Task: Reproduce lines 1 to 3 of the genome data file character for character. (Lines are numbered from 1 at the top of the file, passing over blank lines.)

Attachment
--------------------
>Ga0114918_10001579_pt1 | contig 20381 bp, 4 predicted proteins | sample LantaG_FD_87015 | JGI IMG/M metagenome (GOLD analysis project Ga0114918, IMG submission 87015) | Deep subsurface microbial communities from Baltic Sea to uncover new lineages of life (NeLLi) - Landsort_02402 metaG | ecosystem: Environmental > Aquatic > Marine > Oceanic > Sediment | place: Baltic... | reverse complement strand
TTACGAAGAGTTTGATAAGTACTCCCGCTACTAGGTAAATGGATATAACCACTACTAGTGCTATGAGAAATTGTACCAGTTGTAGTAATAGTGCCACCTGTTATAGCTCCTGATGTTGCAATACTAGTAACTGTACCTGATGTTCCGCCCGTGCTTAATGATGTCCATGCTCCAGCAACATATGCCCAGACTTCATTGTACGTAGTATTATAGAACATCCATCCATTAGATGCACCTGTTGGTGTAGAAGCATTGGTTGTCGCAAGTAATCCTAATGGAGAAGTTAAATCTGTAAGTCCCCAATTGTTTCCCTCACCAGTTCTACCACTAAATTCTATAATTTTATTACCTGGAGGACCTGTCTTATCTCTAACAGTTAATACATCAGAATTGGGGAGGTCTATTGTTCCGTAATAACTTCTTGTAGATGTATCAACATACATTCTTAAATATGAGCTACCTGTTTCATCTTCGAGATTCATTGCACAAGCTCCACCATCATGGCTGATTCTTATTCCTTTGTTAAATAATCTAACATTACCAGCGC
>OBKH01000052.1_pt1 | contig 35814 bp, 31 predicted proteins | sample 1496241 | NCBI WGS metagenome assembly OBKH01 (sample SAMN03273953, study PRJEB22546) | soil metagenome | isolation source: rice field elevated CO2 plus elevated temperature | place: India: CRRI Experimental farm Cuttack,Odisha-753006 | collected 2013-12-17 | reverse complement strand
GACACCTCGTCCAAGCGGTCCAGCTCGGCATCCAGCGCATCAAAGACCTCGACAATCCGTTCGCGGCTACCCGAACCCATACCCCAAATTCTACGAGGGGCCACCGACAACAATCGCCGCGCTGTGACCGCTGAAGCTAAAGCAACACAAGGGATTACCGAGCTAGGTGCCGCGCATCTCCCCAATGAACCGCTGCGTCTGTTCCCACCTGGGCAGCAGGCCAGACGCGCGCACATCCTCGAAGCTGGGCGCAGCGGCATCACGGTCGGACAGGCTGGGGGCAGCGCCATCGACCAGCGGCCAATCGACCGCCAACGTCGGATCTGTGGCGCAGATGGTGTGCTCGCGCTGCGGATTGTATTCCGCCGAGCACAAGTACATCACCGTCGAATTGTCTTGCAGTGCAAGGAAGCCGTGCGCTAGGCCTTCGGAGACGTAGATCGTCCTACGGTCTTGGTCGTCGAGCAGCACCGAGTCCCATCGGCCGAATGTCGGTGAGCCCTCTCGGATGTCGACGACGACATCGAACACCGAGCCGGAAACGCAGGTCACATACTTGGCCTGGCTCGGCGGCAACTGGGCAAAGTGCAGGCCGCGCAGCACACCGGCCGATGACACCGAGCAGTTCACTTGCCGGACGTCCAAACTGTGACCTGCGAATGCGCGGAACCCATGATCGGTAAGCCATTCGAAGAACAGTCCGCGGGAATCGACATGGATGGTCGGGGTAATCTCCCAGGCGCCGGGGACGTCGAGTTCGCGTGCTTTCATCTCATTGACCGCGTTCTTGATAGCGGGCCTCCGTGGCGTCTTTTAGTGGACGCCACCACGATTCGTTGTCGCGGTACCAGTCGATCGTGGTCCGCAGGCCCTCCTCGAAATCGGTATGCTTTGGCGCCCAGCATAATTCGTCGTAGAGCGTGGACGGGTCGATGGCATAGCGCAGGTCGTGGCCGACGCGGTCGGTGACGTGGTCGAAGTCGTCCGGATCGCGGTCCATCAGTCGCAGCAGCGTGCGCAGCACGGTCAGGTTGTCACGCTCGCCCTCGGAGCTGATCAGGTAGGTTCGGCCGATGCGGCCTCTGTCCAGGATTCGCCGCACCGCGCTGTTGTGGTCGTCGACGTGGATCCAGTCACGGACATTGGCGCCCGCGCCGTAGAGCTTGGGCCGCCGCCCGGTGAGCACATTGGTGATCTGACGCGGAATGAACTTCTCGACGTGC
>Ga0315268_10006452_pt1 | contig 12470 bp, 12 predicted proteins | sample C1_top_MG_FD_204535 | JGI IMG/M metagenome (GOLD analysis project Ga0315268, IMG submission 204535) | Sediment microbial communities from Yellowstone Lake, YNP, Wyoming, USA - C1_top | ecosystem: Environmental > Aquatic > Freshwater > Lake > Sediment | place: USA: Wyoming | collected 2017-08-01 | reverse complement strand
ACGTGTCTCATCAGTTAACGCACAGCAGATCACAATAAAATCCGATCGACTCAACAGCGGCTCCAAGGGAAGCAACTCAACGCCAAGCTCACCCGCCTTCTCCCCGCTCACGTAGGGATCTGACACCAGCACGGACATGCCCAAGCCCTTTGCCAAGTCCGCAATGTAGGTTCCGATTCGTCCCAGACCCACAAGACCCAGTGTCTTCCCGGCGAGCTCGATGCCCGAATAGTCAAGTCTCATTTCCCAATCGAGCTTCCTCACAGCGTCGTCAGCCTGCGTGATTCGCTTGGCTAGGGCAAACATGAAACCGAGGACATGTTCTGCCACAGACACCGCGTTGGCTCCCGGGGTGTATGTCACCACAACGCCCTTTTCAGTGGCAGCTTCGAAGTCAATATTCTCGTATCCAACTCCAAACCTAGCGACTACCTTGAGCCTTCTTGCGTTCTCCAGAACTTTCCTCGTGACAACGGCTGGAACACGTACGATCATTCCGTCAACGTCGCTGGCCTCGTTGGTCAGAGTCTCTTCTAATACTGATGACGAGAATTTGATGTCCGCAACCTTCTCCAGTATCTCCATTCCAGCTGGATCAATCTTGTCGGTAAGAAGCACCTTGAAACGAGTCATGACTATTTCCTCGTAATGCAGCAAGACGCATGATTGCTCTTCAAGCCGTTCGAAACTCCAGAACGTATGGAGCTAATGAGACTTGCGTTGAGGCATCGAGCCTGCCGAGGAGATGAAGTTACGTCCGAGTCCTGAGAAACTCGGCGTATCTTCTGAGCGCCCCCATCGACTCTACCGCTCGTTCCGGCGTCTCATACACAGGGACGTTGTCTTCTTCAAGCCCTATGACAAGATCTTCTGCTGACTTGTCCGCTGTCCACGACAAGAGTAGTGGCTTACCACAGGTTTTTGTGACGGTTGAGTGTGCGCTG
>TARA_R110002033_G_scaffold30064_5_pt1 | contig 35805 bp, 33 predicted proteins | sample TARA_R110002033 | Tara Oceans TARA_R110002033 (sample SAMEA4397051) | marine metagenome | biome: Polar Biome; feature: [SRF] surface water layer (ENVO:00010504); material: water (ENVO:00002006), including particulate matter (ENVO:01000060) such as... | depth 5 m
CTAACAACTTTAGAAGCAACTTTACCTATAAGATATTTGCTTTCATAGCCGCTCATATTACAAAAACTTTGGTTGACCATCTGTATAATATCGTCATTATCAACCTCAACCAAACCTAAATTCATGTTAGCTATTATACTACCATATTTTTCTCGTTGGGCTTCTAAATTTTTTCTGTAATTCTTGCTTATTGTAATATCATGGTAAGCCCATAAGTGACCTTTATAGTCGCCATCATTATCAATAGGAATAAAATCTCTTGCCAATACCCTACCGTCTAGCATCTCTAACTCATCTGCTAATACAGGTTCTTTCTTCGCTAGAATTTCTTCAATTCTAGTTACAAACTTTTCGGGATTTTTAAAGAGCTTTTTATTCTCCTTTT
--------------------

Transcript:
>Ga0114918_10001579_pt1 | contig 20381 bp, 4 predicted proteins | sample LantaG_FD_87015 | JGI IMG/M metagenome (GOLD analysis project Ga0114918, IMG submission 87015) | Deep subsurface microbial communities from Baltic Sea to uncover new lineages of life (NeLLi) - Landsort_02402 metaG | ecosystem: Environmental > Aquatic > Marine > Oceanic > Sediment | place: Baltic... | reverse complement strand
TTACGAAGAGTTTGATAAGTACTCCCGCTACTAGGTAAATGGATATAACCACTACTAGTGCTATGAGAAATTGTACCAGTTGTAGTAATAGTGCCACCTGTTATAGCTCCTGATGTTGCAATACTAGTAACTGTACCTGATGTTCCGCCCGTGCTTAATGATGTCCATGCTCCAGCAACATATGCCCAGACTTCATTGTACGTAGTATTATAGAACATCCATCCATTAGATGCACCTGTTGGTGTAGAAGCATTGGTTGTCGCAAGTAATCCTAATGGAGAAGTTAAATCTGTAAGTCCCCAATTGTTTCCCTCACCAGTTCTACCACTAAATTCTATAATTTTATTACCTGGAGGACCTGTCTTATCTCTAACAGTTAATACATCAGAATTGGGGAGGTCTATTGTTCCGTAATAACTTCTTGTAGATGTATCAACATACATTCTTAAATATGAGCTACCTGTTTCATCTTCGAGATTCATTGCACAAGCTCCACCATCATGGCTGATTCTTATTCCTTTGTTAAATAATCTAACATTACCAGCGC
>OBKH01000052.1_pt1 | contig 35814 bp, 31 predicted proteins | sample 1496241 | NCBI WGS metagenome assembly OBKH01 (sample SAMN03273953, study PRJEB22546) | soil metagenome | isolation source: rice field elevated CO2 plus elevated temperature | place: India: CRRI Experimental farm Cuttack,Odisha-753006 | collected 2013-12-17 | reverse complement strand